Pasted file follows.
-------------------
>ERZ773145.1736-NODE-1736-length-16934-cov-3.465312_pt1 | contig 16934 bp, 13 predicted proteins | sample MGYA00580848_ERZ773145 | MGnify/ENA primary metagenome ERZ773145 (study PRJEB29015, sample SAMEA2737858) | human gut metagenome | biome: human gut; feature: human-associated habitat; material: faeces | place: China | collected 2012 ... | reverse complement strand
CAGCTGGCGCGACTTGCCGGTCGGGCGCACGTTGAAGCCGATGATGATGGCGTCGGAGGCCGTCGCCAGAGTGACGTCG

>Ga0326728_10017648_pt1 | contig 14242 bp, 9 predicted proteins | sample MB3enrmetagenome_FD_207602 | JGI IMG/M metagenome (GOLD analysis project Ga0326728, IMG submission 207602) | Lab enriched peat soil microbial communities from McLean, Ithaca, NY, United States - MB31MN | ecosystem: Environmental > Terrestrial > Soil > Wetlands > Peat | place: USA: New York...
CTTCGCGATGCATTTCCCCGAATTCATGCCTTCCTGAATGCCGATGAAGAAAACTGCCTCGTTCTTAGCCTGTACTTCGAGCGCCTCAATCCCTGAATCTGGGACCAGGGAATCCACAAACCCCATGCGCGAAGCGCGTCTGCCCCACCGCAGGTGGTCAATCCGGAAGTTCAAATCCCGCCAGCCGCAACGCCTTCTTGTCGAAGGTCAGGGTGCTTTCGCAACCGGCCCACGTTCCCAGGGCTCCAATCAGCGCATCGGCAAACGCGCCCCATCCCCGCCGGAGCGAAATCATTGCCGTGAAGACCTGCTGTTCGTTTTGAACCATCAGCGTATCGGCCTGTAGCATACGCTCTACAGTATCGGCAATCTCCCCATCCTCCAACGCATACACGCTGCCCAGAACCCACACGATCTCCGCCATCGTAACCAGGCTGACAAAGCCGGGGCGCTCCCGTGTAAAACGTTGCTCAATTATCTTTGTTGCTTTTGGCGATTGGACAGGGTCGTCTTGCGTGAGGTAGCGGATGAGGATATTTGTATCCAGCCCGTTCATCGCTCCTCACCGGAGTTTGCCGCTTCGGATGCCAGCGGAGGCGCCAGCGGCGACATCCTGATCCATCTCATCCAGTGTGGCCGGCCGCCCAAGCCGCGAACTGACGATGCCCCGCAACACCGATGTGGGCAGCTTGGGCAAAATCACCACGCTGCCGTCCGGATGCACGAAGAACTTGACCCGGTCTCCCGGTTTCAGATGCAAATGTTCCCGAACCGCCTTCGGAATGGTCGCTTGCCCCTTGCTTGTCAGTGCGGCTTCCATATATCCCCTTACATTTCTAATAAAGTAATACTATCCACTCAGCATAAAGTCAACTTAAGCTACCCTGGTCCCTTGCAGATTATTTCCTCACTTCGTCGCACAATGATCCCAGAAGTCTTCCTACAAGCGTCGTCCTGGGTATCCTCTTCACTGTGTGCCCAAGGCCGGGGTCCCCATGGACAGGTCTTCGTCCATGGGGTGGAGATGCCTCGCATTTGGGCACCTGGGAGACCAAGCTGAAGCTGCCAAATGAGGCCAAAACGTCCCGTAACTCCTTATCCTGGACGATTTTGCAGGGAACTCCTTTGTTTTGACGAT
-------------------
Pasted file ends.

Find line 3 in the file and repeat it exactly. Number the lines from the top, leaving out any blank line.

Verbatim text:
>Ga0326728_10017648_pt1 | contig 14242 bp, 9 predicted proteins | sample MB3enrmetagenome_FD_207602 | JGI IMG/M metagenome (GOLD analysis project Ga0326728, IMG submission 207602) | Lab enriched peat soil microbial communities from McLean, Ithaca, NY, United States - MB31MN | ecosystem: Environmental > Terrestrial > Soil > Wetlands > Peat | place: USA: New York...